Published July 09, 2021 12:49
The future looks bright for Peace Abajesude.
The 17-year-old St. Vital resident, who has just graduated from Dakota Collegiate, is one of 26 students from the Prairie provinces of Alberta, Saskatchewan and Manitoba to receive this year’s Ted Rogers Scholarship awarded by Rogers Communications.
According to a news release, the scholarships are awarded to students preparing to enter post-secondary education in recognition of their community leadership and volunteerism. The goal is to help them overcome financial barriers on this journey and achieve their highest potential.
Abajesude is set to receive a renewable $2,500 scholarship, with the potential for it to reach up to $10,000 over four years.
"It feels really good to receive the scholarship," Abajesude told The Lance recently. "I’m really happy."
The teen has volunteered with a number of organizations, including the Boys and Girls Clubs of Winnipeg, Harvest Manitoba and Siloam Mission — to name a few. In Grade 11, he also refereed at soccer tournaments for children with disabilities as part of his athletic leadership class at Dakota.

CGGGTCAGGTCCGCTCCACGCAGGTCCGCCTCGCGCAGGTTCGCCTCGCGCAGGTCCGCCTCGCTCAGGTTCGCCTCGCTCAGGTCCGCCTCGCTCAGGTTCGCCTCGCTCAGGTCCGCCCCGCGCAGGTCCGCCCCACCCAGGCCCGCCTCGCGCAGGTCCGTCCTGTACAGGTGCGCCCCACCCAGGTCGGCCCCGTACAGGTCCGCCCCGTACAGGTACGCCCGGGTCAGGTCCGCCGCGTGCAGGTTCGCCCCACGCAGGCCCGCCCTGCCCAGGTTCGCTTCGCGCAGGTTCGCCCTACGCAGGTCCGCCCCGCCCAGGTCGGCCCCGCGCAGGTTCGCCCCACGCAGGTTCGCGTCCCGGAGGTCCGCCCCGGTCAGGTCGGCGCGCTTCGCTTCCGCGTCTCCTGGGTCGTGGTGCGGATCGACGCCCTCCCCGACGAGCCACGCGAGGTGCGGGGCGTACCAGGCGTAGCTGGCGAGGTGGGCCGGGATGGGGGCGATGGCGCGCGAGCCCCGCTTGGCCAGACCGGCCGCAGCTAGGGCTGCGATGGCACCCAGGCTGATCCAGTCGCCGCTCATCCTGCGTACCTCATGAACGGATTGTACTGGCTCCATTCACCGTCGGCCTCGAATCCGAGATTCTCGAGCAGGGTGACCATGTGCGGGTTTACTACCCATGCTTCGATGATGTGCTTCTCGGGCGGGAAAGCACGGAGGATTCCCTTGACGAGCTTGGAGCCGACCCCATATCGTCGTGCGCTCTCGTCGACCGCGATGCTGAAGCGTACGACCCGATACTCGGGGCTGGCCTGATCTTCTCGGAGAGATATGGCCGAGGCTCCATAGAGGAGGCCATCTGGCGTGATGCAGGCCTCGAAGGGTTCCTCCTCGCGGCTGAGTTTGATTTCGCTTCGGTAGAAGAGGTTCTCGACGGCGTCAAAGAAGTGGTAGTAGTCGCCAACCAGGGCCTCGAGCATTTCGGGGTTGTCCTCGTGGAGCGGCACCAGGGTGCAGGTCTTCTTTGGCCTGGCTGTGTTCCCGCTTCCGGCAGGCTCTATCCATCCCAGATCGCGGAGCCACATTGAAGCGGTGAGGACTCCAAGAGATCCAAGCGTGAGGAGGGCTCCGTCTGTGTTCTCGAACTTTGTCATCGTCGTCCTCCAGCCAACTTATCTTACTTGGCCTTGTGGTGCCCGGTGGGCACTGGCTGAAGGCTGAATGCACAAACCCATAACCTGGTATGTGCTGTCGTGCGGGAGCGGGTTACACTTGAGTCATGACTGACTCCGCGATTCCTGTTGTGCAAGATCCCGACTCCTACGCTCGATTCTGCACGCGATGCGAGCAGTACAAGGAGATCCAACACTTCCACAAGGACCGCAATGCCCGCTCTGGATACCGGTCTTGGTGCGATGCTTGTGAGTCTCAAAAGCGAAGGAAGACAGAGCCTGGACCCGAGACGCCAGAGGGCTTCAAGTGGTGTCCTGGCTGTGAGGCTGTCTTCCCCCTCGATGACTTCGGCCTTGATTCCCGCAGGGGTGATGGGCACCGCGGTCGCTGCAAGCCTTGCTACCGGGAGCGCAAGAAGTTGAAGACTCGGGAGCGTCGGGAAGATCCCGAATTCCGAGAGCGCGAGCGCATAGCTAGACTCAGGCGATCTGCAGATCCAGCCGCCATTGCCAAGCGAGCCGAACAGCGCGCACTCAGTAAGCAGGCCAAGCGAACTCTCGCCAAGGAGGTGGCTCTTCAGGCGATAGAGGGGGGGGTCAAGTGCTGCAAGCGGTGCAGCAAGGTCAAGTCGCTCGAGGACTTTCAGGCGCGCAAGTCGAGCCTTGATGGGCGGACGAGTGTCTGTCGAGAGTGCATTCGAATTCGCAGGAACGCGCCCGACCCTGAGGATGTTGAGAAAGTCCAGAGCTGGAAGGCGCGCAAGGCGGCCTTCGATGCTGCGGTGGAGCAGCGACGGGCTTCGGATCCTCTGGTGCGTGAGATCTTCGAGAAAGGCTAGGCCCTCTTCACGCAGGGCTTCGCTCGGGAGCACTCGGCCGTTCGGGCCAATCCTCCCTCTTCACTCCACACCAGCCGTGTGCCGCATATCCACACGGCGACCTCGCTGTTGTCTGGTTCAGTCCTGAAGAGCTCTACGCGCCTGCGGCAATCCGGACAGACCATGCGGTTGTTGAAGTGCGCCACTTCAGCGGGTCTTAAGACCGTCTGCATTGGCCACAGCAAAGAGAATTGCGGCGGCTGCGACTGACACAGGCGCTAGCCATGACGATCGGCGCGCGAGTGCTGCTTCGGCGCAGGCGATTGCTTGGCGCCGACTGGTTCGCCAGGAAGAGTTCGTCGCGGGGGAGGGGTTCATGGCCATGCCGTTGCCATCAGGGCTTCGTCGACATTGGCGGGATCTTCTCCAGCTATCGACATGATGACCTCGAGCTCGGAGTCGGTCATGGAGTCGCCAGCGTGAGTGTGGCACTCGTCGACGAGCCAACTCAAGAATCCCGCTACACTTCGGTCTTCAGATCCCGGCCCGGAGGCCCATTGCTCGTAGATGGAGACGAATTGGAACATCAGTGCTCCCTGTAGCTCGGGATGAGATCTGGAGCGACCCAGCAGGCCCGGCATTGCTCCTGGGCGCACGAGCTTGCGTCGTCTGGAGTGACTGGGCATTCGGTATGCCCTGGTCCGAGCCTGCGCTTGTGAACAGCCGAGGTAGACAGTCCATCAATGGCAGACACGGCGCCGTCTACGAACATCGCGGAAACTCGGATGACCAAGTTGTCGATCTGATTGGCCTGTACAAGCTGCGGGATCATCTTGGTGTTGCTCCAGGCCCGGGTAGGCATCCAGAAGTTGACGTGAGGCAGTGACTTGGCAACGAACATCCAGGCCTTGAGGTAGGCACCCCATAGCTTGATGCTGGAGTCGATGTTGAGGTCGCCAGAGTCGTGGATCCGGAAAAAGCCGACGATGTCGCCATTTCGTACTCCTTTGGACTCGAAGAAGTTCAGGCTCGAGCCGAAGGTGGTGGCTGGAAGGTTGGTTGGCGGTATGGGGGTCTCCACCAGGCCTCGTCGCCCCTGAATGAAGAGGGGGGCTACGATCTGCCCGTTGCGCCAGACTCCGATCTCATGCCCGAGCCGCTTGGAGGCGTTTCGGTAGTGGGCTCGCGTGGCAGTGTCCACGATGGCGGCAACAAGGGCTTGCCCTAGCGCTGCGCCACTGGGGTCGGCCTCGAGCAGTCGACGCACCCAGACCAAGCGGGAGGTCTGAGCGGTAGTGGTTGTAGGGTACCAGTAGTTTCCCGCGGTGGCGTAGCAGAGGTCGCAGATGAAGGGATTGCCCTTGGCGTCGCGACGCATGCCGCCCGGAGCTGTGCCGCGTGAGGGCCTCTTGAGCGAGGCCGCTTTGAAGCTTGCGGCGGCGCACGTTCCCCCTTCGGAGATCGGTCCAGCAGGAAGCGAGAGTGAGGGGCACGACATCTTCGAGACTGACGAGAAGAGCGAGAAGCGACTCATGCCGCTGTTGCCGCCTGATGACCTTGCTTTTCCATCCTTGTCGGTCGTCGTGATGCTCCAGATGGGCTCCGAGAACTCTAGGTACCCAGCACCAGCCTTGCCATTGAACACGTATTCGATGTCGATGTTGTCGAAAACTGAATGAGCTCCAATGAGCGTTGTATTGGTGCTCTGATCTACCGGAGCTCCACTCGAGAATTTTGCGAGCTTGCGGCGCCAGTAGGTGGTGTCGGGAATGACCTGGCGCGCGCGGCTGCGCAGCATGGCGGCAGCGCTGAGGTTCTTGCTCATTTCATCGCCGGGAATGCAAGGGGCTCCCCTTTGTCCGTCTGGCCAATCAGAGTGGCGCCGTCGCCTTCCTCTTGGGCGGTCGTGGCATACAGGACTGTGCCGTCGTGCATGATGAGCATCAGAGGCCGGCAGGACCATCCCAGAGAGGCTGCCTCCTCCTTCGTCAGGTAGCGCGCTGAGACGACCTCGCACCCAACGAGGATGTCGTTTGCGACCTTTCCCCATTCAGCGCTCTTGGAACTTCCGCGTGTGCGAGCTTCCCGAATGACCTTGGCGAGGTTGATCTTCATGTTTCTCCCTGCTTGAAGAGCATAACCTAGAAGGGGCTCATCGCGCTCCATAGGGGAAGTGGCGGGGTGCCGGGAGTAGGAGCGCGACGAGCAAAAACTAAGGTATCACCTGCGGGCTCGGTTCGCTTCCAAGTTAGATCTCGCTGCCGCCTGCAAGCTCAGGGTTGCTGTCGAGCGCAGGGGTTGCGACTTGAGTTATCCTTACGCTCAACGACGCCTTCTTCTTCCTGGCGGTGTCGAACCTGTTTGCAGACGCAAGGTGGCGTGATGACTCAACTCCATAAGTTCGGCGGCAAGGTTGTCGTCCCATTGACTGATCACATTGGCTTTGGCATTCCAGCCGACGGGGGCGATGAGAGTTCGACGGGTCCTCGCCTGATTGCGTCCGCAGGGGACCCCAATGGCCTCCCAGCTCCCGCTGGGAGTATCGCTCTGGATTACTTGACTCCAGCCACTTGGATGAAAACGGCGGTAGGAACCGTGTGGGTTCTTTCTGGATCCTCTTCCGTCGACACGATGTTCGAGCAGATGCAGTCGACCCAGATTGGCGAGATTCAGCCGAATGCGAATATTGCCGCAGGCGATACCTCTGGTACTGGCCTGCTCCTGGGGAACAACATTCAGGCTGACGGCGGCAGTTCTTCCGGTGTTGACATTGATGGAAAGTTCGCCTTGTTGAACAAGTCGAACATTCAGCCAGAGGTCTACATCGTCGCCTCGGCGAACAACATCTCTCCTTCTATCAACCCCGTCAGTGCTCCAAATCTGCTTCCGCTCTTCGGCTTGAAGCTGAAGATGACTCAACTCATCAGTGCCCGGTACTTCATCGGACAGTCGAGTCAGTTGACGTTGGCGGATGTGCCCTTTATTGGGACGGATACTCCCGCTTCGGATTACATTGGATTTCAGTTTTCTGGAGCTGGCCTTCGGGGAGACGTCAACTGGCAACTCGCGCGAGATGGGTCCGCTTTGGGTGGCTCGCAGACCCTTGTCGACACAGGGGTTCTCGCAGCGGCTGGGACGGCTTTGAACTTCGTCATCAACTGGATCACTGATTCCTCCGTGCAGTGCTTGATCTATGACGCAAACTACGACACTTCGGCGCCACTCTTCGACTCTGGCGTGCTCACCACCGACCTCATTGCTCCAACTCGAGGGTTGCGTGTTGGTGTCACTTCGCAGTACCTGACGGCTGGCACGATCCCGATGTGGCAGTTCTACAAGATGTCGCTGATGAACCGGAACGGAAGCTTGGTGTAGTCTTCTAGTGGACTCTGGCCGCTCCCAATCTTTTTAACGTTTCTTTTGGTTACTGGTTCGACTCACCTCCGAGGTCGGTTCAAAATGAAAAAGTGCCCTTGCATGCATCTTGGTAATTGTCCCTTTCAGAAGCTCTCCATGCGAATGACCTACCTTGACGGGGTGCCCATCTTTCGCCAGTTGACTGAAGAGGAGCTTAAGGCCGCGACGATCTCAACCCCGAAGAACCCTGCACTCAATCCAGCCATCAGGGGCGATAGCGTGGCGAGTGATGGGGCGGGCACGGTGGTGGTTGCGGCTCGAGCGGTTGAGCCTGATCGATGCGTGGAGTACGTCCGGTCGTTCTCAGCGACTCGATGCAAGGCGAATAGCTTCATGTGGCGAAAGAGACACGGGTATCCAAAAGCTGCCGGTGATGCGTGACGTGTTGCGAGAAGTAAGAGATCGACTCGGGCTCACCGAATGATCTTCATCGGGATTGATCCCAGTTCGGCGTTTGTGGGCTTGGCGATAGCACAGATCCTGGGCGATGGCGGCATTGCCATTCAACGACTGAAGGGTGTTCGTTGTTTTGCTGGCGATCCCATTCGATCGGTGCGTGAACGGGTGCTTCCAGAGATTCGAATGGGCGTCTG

Abajesude hopes to continue his education at the University of Manitoba, and eventually study in the faculty of kinesiology and recreation management and specialize in athletic therapy. He’s currently waiting on his letter of acceptance. He’s also applied to the Canadian Mennonite University.
It’s not too surprising that he’s pursuing a career in the recreation field, having represented the Dakota Lancers in both basketball and football.
He said while he will still have to partly fund his tuition fees, the scholarship will be invaluable in helping him pursue his hopes and dreams in the next four years.
"It will open a lot of doors for me, and now I don’t have to worry so much about making my tuition. It gives me a bit of a comfort zone, and helps takes the pressure off a bit," Abajesude said.
In terms of mentors in the last few years, Abajesude said he has many people to thank. Among them are his Lancers football coach Mitchell Harrison and Matthew Wheeler from the Boys and Girls Club: "Coach Harrison showed lots of belief in me and helped me a lot. And, Matthew really helped me develop my basketball game."
According to the release, nearly 75 per cent of the scholarship recipients nationally self-identify as members of equity-seeking groups including Black, Indigenous, people of colour, LGBTQ2S+, and young women.
"These scholars reflect a vibrant and diverse generation which will propel Canada forward with ideas and innovation, and power our growth and economy," the release states.